These should include transaction and name screening, the use of standardised sanctions lists and quality assurance.

Industry KYC utilities can also help by acting as a platform of up-to-date information for correspondent banks. Swift’s KYC Registry, for example, has more than 5,000 financial institutions on its books and enables banks to provide validated information, making it cheaper and easier for their correspondents to access the information they need.

Data analytics enable banks to manage risk and identify problematic transactions in a more targeted and efficient way, by identifying and prioritising areas that a bank may wish to investigate further. This can give banks better information about their exposures and a clearer understanding of how their networks operate.

With fraud moving increasingly from data theft to payment fraud, financial institutions need to reassess the security of their payment environments. Transaction reporting can provide an important layer of quality assurance, a global summary of inbound and outbound counter-party payments flows. It can highlight when suspicious activity occurs and enable banks to cancel messages and recover funds.

Monitoring payments in real-time takes this a step further, allowing banks to instantly take action if a transaction deviates from the normal parameters.

While all of the above can significantly help financial institutions boost their defences and illustrate transparency, collaboration within the community is just as important. This is why Swift is building a compliance utility, a set of standardised services that will help banks to meet their ever-growing compliance challenges.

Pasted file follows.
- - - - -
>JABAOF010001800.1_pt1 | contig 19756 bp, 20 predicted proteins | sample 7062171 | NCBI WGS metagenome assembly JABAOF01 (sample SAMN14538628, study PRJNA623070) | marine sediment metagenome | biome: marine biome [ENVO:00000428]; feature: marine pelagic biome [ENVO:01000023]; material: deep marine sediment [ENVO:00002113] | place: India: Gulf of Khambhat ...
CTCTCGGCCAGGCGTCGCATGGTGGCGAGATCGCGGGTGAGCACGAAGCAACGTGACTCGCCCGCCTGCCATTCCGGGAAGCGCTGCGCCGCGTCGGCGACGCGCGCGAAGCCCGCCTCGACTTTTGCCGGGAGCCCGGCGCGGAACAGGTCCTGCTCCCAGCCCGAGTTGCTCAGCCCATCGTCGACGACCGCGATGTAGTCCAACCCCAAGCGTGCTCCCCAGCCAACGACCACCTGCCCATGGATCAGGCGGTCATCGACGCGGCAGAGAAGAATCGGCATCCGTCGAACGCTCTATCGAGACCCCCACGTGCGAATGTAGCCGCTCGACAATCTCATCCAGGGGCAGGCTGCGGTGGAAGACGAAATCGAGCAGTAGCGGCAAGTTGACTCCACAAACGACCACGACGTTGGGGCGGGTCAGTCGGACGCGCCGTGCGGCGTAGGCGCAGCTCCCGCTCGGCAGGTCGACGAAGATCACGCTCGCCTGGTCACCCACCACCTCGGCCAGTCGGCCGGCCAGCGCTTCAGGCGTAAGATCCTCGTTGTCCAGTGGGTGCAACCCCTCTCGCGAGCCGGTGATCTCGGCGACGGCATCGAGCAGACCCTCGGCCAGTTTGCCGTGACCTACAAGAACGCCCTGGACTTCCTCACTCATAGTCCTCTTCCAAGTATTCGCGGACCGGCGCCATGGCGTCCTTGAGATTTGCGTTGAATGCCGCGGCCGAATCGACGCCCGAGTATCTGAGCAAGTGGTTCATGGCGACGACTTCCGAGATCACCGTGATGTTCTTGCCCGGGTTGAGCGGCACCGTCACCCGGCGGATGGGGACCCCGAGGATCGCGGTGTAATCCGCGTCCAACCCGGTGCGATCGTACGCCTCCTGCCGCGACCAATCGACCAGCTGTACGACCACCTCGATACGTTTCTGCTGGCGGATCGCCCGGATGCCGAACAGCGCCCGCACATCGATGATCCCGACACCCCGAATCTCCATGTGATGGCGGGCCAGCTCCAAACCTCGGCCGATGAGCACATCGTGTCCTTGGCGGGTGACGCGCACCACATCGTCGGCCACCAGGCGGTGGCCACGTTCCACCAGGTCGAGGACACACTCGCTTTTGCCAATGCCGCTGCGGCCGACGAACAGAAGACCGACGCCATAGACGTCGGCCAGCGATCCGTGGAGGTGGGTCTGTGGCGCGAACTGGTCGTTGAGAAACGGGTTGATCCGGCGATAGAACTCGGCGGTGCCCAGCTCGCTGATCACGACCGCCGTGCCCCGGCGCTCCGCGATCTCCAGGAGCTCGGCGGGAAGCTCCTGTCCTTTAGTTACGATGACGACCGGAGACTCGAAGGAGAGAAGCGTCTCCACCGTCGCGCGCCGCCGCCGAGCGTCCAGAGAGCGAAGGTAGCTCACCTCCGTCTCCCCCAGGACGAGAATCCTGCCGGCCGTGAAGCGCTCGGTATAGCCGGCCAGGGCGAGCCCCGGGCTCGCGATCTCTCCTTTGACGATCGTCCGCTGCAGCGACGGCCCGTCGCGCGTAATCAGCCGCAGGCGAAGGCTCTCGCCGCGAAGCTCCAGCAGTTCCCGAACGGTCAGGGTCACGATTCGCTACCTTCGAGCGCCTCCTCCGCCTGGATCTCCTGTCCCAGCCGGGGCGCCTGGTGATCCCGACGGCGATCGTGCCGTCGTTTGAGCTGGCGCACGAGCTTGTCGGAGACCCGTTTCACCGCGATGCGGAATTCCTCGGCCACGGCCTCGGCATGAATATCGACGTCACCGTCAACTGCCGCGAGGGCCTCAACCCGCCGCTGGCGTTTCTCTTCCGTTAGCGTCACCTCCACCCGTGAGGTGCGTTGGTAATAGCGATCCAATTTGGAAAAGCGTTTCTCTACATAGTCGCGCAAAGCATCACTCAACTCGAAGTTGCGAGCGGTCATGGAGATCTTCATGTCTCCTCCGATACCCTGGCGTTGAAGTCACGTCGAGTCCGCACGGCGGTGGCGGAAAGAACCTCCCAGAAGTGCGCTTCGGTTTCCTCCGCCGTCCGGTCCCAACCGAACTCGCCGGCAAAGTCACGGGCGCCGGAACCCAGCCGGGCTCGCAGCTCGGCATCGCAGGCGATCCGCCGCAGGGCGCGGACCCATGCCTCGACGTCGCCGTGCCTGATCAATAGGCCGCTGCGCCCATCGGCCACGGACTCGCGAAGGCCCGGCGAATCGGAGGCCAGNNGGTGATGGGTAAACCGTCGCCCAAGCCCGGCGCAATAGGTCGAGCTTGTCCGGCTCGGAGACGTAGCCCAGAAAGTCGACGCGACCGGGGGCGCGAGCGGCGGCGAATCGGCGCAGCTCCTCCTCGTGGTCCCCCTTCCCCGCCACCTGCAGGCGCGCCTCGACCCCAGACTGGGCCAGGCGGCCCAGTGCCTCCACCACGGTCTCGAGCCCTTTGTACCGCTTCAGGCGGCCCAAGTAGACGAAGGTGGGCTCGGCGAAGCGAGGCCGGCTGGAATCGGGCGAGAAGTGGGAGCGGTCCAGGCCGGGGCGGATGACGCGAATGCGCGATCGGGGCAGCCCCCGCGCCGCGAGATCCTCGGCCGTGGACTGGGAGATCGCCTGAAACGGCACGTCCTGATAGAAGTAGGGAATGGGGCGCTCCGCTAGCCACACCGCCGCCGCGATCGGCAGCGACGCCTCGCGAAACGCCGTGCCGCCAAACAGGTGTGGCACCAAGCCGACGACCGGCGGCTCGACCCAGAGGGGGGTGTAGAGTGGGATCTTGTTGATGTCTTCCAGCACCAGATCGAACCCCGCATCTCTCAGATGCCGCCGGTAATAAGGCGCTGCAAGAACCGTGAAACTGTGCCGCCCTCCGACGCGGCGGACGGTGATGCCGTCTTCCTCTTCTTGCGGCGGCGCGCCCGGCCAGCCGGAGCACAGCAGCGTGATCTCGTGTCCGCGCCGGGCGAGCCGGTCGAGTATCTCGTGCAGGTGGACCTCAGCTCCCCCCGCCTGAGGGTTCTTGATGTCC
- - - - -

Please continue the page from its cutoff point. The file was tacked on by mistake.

Since Swift is a trusted network, owned by the banks, it can help its customers increase compliance standardisation and efficiency while better managing related cost and risk. Additionally, it has launched the Swift Information Sharing and Analysis Centre to facilitate the community’s access to actionable cyber-security threat intelligence, enabling the community to better defend itself against potential future cyber-attacks.

No room for complacency

One thing is clear — banks have taken notice and are taking action. They have realised the real risk of non-compliance and exposure to cyber threats, and are therefore investing heavily in cyber security and compliance processes and tools. According to Deloitte’s 2018 Financial Services regulatory Barometer Middle East, the majority have a dedicated financial crime compliance unit and are focusing efforts on improving their standards and processes.

However, there is still a lot to do and no room for complacency. Banks in the Middle East, as elsewhere, need to continue with their efforts to provide increased transparency, reduce compliance costs for their correspondents and manage compliance and cyber risk hand-in-hand.

Sido Bestani is Regional Director, Middle East, Turkey and Africa for Swift.